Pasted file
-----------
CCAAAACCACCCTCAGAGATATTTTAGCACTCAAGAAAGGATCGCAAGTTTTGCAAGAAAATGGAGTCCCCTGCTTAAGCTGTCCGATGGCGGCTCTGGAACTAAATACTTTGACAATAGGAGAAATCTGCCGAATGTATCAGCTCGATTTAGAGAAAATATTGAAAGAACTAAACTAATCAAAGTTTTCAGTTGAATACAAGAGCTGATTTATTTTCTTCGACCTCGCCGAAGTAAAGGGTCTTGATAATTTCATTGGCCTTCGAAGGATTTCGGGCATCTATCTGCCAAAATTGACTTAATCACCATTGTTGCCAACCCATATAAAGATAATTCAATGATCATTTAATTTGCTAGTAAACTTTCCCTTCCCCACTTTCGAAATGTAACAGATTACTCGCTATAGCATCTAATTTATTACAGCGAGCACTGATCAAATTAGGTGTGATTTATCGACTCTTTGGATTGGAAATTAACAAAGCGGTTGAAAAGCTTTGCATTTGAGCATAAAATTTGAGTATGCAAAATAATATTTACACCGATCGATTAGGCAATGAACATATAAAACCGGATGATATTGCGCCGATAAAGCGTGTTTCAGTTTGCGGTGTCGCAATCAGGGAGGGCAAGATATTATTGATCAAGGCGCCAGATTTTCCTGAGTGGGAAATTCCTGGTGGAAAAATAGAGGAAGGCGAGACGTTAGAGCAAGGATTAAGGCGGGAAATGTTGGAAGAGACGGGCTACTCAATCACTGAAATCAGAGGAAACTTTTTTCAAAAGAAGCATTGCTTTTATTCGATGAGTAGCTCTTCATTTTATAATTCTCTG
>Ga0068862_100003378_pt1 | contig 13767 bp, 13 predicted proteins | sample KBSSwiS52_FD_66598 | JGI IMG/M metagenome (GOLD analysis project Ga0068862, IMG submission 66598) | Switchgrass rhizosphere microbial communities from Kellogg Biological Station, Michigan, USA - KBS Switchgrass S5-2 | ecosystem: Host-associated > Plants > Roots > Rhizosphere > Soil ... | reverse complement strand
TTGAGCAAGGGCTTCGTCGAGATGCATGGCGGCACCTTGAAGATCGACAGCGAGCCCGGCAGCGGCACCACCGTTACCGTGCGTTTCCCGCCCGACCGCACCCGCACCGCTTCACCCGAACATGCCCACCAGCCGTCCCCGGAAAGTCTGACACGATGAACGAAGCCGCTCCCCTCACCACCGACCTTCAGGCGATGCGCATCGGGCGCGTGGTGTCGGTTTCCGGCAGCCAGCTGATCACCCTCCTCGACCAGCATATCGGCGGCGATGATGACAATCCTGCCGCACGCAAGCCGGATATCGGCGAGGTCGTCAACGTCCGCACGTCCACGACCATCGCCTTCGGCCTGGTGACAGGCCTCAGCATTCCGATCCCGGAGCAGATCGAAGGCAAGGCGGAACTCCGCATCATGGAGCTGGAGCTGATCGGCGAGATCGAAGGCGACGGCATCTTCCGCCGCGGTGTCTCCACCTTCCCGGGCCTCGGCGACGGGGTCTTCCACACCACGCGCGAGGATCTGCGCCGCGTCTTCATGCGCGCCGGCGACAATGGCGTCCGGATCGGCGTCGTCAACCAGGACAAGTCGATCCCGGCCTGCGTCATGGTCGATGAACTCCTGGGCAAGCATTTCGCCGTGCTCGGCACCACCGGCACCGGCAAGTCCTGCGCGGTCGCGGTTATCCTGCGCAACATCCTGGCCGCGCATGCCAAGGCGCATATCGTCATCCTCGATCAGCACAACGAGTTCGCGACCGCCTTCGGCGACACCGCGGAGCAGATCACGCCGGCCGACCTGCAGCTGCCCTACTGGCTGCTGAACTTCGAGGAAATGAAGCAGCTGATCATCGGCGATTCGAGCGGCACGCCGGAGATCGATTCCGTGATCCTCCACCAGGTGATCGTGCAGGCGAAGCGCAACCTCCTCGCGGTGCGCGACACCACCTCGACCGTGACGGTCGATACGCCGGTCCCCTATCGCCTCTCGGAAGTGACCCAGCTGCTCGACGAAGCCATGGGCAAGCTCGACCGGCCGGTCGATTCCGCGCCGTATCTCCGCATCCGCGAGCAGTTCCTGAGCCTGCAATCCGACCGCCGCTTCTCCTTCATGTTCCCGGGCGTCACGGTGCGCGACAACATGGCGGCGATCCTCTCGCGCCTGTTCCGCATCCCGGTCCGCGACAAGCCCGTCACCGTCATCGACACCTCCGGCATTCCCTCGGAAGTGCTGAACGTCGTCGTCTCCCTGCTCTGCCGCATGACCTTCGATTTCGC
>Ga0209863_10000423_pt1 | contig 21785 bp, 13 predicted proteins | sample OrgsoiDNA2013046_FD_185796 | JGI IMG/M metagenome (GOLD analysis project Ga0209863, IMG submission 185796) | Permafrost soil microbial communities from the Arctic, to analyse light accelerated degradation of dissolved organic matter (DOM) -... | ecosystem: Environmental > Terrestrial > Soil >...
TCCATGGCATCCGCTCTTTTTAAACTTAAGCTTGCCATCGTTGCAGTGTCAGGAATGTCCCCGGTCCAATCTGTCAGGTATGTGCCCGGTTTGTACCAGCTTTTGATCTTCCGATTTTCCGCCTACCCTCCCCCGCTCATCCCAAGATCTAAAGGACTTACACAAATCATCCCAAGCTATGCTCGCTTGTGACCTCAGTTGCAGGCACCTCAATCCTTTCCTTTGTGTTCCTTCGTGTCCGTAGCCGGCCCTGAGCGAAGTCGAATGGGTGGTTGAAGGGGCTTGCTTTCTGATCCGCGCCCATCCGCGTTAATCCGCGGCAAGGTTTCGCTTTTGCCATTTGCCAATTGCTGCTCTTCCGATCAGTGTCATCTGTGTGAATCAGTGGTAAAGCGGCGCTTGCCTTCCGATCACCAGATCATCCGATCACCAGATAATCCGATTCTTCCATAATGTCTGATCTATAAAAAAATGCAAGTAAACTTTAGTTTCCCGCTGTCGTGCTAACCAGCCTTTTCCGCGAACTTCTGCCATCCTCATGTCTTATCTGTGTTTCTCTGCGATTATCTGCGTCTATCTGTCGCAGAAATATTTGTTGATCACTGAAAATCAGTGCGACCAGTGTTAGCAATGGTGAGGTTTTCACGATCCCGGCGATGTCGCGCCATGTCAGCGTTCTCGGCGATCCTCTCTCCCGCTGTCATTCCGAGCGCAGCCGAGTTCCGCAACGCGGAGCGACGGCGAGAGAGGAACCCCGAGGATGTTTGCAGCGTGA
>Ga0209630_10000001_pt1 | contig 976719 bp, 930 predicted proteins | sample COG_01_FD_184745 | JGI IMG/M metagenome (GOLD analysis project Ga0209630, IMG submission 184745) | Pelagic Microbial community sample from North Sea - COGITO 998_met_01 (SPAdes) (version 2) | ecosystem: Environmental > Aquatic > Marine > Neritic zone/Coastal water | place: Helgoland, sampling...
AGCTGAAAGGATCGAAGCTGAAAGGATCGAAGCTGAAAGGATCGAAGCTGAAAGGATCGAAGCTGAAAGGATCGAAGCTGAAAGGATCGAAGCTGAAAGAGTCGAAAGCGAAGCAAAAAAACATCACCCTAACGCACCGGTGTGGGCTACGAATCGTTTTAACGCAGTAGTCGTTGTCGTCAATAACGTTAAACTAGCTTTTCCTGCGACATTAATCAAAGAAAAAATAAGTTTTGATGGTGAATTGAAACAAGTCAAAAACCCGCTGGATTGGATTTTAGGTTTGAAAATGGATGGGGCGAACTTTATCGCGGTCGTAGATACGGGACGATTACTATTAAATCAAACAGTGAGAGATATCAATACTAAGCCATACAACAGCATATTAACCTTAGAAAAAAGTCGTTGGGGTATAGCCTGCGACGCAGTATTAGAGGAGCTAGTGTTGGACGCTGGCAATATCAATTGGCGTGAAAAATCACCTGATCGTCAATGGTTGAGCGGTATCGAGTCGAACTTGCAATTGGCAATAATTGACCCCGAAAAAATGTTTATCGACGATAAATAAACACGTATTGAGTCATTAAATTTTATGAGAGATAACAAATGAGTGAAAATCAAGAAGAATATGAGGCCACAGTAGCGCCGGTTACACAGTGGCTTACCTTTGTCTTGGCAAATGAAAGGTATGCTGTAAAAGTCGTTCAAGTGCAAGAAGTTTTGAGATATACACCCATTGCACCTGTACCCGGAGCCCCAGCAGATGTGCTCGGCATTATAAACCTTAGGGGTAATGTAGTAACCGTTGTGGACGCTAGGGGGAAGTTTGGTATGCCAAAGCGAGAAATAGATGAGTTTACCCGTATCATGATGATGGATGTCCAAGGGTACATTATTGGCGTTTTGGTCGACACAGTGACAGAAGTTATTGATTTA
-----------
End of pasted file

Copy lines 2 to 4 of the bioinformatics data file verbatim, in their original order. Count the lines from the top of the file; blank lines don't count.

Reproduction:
>Ga0068862_100003378_pt1 | contig 13767 bp, 13 predicted proteins | sample KBSSwiS52_FD_66598 | JGI IMG/M metagenome (GOLD analysis project Ga0068862, IMG submission 66598) | Switchgrass rhizosphere microbial communities from Kellogg Biological Station, Michigan, USA - KBS Switchgrass S5-2 | ecosystem: Host-associated > Plants > Roots > Rhizosphere > Soil ... | reverse complement strand
TTGAGCAAGGGCTTCGTCGAGATGCATGGCGGCACCTTGAAGATCGACAGCGAGCCCGGCAGCGGCACCACCGTTACCGTGCGTTTCCCGCCCGACCGCACCCGCACCGCTTCACCCGAACATGCCCACCAGCCGTCCCCGGAAAGTCTGACACGATGAACGAAGCCGCTCCCCTCACCACCGACCTTCAGGCGATGCGCATCGGGCGCGTGGTGTCGGTTTCCGGCAGCCAGCTGATCACCCTCCTCGACCAGCATATCGGCGGCGATGATGACAATCCTGCCGCACGCAAGCCGGATATCGGCGAGGTCGTCAACGTCCGCACGTCCACGACCATCGCCTTCGGCCTGGTGACAGGCCTCAGCATTCCGATCCCGGAGCAGATCGAAGGCAAGGCGGAACTCCGCATCATGGAGCTGGAGCTGATCGGCGAGATCGAAGGCGACGGCATCTTCCGCCGCGGTGTCTCCACCTTCCCGGGCCTCGGCGACGGGGTCTTCCACACCACGCGCGAGGATCTGCGCCGCGTCTTCATGCGCGCCGGCGACAATGGCGTCCGGATCGGCGTCGTCAACCAGGACAAGTCGATCCCGGCCTGCGTCATGGTCGATGAACTCCTGGGCAAGCATTTCGCCGTGCTCGGCACCACCGGCACCGGCAAGTCCTGCGCGGTCGCGGTTATCCTGCGCAACATCCTGGCCGCGCATGCCAAGGCGCATATCGTCATCCTCGATCAGCACAACGAGTTCGCGACCGCCTTCGGCGACACCGCGGAGCAGATCACGCCGGCCGACCTGCAGCTGCCCTACTGGCTGCTGAACTTCGAGGAAATGAAGCAGCTGATCATCGGCGATTCGAGCGGCACGCCGGAGATCGATTCCGTGATCCTCCACCAGGTGATCGTGCAGGCGAAGCGCAACCTCCTCGCGGTGCGCGACACCACCTCGACCGTGACGGTCGATACGCCGGTCCCCTATCGCCTCTCGGAAGTGACCCAGCTGCTCGACGAAGCCATGGGCAAGCTCGACCGGCCGGTCGATTCCGCGCCGTATCTCCGCATCCGCGAGCAGTTCCTGAGCCTGCAATCCGACCGCCGCTTCTCCTTCATGTTCCCGGGCGTCACGGTGCGCGACAACATGGCGGCGATCCTCTCGCGCCTGTTCCGCATCCCGGTCCGCGACAAGCCCGTCACCGTCATCGACACCTCCGGCATTCCCTCGGAAGTGCTGAACGTCGTCGTCTCCCTGCTCTGCCGCATGACCTTCGATTTCGC
>Ga0209863_10000423_pt1 | contig 21785 bp, 13 predicted proteins | sample OrgsoiDNA2013046_FD_185796 | JGI IMG/M metagenome (GOLD analysis project Ga0209863, IMG submission 185796) | Permafrost soil microbial communities from the Arctic, to analyse light accelerated degradation of dissolved organic matter (DOM) -... | ecosystem: Environmental > Terrestrial > Soil >...